Managing Global R&D Networks: To Realize the Full Value of Distributed R&D Networks, Multinational Corporations Must Internalize Local Knowledge, Share Knowledge across Locations, and Integrate Local Subsidiaries into the Larger Organization
Slone, Robert, Becker, Stephen, Penton, H. R. "Pent", Pu, Xiaoyu "Jasmine", McNamee, Robert C., Research-Technology Management
Today's multinational companies (MNCs) expand into intemational locations for more than access to new markets. They recognize that creating breakthrough innovations requires accessing and leveraging the full range of knowledge available internationally. One of the best ways to tap into this knowledge is with local R&D facilities in international centers of technical excellence. However, leveraging regional knowledge and incorporating it into existing knowledge networks is exceptionally difficult. With the guidance and participation of IRI member companies, this ROR hopes to expand on our understanding of how MNCs can successfully connect global subunits to create an international, open, innovative knowledge network.
This ROR was formed during the 2011 Networks/ROR meeting in Coral Gables, Florida, after the topic was highlighted by multiple attendees at a group brainstorming session as being exceptionally important. During the 2011 Annual Meeting in Philadelphia, we had our first official meeting and invited subject matter experts Ram Mudambi and MB Sarkar from Temple University and Michelle Snyder from PepsiCo to present on the topic during a breakout session. In this update, we provide a small overview of the background that has informed our initial conversations as well as some of the questions that we hope to focus on in this ROR.
Evolution of Global R&D Strategies
Early MNCs moved overseas largely to take advantage of lower costs for resources and labor for production activities. R&D was usually conducted in the home country headquarters, and innovations were introduced to subunits abroad, which, if they did any R&D at all, focused on tailoring technologies to the specific needs of the local market. In this structure, knowledge and innovation moved within the MNC in a specific direction--from headquarters to global subunits and subsidiaries--and subunits worked on technology that was only incrementally different from that developed in the headquarters. Today, the globalization of MNCs is no longer limited to production and marketing; leveraging knowledge and innovation developed intemationally has become increasingly important. In this modern knowledge ecosystem, subunits are often tasked with developing groundbreaking innovations themselves or tapping into the knowledge being developed and advanced in their host countries. In this model, knowledge must flow in multiple directions--from HQ to subunit, from host country to subunit, from subunit to HQ, and from subunit to subunit.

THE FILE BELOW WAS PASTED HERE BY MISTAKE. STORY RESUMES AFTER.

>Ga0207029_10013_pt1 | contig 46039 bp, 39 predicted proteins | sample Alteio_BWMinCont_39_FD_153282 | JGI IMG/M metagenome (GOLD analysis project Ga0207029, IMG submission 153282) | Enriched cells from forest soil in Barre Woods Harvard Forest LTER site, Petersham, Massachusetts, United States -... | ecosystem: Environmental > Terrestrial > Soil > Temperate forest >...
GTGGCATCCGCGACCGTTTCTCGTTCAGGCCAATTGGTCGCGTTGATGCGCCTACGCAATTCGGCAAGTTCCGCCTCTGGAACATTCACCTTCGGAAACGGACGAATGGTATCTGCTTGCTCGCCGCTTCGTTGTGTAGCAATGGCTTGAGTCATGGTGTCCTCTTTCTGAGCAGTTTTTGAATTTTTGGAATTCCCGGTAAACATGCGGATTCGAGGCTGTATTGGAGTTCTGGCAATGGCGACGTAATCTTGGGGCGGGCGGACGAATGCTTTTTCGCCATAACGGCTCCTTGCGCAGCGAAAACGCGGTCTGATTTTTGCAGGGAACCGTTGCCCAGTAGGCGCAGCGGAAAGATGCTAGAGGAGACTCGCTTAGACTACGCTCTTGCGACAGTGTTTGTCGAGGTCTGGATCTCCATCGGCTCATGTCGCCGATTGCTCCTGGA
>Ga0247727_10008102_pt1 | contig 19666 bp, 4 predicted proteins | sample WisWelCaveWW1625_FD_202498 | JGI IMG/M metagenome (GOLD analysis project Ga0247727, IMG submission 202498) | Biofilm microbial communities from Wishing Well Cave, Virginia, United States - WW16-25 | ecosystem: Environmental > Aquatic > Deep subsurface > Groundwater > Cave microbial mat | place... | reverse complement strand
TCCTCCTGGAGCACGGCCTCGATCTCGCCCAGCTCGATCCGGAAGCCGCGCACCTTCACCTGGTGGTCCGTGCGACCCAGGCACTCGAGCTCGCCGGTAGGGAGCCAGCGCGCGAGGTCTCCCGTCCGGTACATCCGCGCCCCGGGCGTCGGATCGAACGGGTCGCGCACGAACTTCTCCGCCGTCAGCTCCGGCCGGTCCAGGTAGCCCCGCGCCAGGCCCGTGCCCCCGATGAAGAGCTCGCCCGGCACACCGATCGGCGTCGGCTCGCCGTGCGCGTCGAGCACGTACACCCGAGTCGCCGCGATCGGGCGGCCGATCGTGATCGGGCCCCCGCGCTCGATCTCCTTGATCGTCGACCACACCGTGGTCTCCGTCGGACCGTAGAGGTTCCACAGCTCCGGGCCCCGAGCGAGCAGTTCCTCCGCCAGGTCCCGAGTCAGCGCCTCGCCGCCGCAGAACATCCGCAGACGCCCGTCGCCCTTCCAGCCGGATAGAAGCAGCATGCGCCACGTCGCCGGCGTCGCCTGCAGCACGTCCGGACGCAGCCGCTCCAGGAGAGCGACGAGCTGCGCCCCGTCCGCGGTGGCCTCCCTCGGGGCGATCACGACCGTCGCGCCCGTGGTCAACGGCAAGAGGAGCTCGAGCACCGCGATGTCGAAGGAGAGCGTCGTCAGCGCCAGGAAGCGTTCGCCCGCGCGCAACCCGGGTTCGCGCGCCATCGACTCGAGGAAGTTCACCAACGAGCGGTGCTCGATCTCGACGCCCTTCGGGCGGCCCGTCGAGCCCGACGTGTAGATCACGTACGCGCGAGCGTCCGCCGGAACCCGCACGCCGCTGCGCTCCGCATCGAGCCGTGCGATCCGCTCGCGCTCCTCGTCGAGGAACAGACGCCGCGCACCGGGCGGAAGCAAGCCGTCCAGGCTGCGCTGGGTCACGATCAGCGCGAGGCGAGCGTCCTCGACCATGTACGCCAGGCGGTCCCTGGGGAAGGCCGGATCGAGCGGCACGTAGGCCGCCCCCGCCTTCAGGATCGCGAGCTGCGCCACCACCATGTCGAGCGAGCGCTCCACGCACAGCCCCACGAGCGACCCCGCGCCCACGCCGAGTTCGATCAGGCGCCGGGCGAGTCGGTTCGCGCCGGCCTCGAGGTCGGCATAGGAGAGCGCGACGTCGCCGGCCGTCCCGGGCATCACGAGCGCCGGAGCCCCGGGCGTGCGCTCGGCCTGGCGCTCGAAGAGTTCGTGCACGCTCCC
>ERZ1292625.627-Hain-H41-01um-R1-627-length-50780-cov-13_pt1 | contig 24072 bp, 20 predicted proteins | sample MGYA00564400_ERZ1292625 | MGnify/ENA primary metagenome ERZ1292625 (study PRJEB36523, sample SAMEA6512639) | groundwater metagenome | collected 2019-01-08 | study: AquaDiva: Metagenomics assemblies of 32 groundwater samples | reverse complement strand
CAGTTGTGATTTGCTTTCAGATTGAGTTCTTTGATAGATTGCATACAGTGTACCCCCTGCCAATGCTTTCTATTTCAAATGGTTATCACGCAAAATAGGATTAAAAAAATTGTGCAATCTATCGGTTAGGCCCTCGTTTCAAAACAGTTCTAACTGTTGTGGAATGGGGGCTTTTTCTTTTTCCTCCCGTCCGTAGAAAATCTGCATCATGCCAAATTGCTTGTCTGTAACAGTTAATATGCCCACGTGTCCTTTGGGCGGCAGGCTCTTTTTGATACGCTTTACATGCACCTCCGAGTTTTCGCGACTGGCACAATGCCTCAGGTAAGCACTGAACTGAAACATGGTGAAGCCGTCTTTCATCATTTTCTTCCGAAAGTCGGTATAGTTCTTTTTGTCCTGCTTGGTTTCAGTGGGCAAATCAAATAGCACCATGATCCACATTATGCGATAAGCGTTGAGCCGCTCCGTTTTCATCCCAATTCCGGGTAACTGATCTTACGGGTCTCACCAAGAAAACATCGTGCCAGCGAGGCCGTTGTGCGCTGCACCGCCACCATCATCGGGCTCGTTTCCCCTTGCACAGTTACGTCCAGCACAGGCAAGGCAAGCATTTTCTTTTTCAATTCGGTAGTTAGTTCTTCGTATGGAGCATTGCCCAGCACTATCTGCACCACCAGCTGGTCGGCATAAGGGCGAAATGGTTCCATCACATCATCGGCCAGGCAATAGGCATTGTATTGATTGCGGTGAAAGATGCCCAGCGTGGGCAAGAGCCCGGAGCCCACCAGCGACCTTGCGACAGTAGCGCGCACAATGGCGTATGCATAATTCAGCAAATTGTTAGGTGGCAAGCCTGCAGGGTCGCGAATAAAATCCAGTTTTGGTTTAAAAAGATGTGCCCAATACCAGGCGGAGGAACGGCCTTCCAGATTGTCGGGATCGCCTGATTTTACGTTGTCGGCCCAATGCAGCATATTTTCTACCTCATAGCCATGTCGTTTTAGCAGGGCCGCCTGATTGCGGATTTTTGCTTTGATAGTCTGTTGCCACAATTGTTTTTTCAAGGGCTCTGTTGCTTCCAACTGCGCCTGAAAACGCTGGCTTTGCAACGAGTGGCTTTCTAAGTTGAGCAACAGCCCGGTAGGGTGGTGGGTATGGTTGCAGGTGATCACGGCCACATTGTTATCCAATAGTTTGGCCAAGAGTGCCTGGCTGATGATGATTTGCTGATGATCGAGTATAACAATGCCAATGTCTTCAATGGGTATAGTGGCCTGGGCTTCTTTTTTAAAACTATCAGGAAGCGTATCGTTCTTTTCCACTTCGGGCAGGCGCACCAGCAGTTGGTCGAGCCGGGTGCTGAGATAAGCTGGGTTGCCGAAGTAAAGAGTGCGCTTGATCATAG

Managing this global network of R&D resources can be challenging in several ways. Obviously, there are coordination challenges related to geographic and time differences. Cross-cultural differences can add a whole other level of complexity to this management challenge. In this ROR, we focus on a third type of challenge--the strategic and tactical challenge of managing a global R&D network comprising multiple subunits. As an outcome of this ROR, we hope to put together roadmaps to help organizations think through:
* Their overall objectives for going global;
* How and why they choose locations for subunits;
* The types of innovation activities on which they want each subunit to focus; and
* Appropriate structures and tactics for coordinating knowledge and technology flows between headquarters, regional headquarters, and subunits.
From Strategy to Implementation
Businesses go global with various objectives--leveraging cost savings, accessing new markets, acquiring new technologies and knowledge, finding novel ideas or perspectives, or defending against competitors, among others. These various objectives can influence organizational design decisions related to going global. For example, if an organization hopes to acquire new knowledge from global locations, should it create listening posts, open full-fledged R&D facilities, create alliances, or simply monitor news and communication channels? …